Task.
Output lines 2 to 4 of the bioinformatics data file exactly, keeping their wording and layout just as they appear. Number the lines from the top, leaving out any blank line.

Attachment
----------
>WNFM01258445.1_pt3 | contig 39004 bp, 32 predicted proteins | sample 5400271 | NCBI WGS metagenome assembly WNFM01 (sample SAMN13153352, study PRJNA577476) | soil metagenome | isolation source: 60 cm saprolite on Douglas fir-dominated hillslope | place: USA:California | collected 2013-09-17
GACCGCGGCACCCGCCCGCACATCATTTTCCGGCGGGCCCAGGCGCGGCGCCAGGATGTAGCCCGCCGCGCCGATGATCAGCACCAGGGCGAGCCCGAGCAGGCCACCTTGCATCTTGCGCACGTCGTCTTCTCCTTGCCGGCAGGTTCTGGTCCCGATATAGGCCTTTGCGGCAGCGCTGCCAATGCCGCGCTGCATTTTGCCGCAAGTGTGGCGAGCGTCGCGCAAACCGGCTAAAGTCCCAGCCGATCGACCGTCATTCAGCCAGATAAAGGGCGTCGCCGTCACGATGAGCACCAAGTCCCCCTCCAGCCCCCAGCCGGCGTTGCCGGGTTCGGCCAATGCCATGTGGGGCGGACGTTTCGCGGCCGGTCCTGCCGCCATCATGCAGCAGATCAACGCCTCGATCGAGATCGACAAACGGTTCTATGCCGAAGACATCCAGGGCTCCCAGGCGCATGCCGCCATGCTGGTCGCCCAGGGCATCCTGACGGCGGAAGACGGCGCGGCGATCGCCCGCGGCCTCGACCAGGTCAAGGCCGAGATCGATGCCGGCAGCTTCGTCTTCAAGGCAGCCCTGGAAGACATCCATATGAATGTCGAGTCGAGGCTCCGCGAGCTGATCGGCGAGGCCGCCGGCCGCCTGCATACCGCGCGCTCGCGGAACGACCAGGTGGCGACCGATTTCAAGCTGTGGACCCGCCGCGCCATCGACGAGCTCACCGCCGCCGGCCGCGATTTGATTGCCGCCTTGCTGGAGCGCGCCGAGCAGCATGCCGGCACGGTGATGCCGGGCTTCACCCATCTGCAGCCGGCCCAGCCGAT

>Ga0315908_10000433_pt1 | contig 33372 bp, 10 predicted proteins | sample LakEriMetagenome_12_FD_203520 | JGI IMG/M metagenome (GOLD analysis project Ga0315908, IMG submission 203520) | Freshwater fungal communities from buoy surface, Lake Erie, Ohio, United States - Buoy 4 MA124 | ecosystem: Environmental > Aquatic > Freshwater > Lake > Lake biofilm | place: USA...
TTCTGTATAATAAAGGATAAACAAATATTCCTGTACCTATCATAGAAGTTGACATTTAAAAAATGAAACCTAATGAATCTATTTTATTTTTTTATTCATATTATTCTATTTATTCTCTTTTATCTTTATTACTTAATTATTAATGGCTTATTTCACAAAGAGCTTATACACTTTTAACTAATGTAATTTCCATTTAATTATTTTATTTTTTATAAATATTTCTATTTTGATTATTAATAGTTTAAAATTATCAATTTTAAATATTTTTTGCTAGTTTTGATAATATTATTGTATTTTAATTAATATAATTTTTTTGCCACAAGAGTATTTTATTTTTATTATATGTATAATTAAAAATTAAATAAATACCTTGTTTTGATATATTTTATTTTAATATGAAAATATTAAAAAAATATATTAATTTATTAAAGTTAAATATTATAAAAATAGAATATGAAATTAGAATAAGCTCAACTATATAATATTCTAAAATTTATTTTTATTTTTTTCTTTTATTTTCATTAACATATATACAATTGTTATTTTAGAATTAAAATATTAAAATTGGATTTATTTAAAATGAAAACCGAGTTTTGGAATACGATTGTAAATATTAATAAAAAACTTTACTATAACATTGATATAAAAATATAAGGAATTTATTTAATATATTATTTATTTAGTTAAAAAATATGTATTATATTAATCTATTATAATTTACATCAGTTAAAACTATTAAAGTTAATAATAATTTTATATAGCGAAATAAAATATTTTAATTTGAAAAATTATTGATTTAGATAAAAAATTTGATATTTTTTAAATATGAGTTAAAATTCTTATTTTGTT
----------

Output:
GACCGCGGCACCCGCCCGCACATCATTTTCCGGCGGGCCCAGGCGCGGCGCCAGGATGTAGCCCGCCGCGCCGATGATCAGCACCAGGGCGAGCCCGAGCAGGCCACCTTGCATCTTGCGCACGTCGTCTTCTCCTTGCCGGCAGGTTCTGGTCCCGATATAGGCCTTTGCGGCAGCGCTGCCAATGCCGCGCTGCATTTTGCCGCAAGTGTGGCGAGCGTCGCGCAAACCGGCTAAAGTCCCAGCCGATCGACCGTCATTCAGCCAGATAAAGGGCGTCGCCGTCACGATGAGCACCAAGTCCCCCTCCAGCCCCCAGCCGGCGTTGCCGGGTTCGGCCAATGCCATGTGGGGCGGACGTTTCGCGGCCGGTCCTGCCGCCATCATGCAGCAGATCAACGCCTCGATCGAGATCGACAAACGGTTCTATGCCGAAGACATCCAGGGCTCCCAGGCGCATGCCGCCATGCTGGTCGCCCAGGGCATCCTGACGGCGGAAGACGGCGCGGCGATCGCCCGCGGCCTCGACCAGGTCAAGGCCGAGATCGATGCCGGCAGCTTCGTCTTCAAGGCAGCCCTGGAAGACATCCATATGAATGTCGAGTCGAGGCTCCGCGAGCTGATCGGCGAGGCCGCCGGCCGCCTGCATACCGCGCGCTCGCGGAACGACCAGGTGGCGACCGATTTCAAGCTGTGGACCCGCCGCGCCATCGACGAGCTCACCGCCGCCGGCCGCGATTTGATTGCCGCCTTGCTGGAGCGCGCCGAGCAGCATGCCGGCACGGTGATGCCGGGCTTCACCCATCTGCAGCCGGCCCAGCCGAT

>Ga0315908_10000433_pt1 | contig 33372 bp, 10 predicted proteins | sample LakEriMetagenome_12_FD_203520 | JGI IMG/M metagenome (GOLD analysis project Ga0315908, IMG submission 203520) | Freshwater fungal communities from buoy surface, Lake Erie, Ohio, United States - Buoy 4 MA124 | ecosystem: Environmental > Aquatic > Freshwater > Lake > Lake biofilm | place: USA...
TTCTGTATAATAAAGGATAAACAAATATTCCTGTACCTATCATAGAAGTTGACATTTAAAAAATGAAACCTAATGAATCTATTTTATTTTTTTATTCATATTATTCTATTTATTCTCTTTTATCTTTATTACTTAATTATTAATGGCTTATTTCACAAAGAGCTTATACACTTTTAACTAATGTAATTTCCATTTAATTATTTTATTTTTTATAAATATTTCTATTTTGATTATTAATAGTTTAAAATTATCAATTTTAAATATTTTTTGCTAGTTTTGATAATATTATTGTATTTTAATTAATATAATTTTTTTGCCACAAGAGTATTTTATTTTTATTATATGTATAATTAAAAATTAAATAAATACCTTGTTTTGATATATTTTATTTTAATATGAAAATATTAAAAAAATATATTAATTTATTAAAGTTAAATATTATAAAAATAGAATATGAAATTAGAATAAGCTCAACTATATAATATTCTAAAATTTATTTTTATTTTTTTCTTTTATTTTCATTAACATATATACAATTGTTATTTTAGAATTAAAATATTAAAATTGGATTTATTTAAAATGAAAACCGAGTTTTGGAATACGATTGTAAATATTAATAAAAAACTTTACTATAACATTGATATAAAAATATAAGGAATTTATTTAATATATTATTTATTTAGTTAAAAAATATGTATTATATTAATCTATTATAATTTACATCAGTTAAAACTATTAAAGTTAATAATAATTTTATATAGCGAAATAAAATATTTTAATTTGAAAAATTATTGATTTAGATAAAAAATTTGATATTTTTTAAATATGAGTTAAAATTCTTATTTTGTT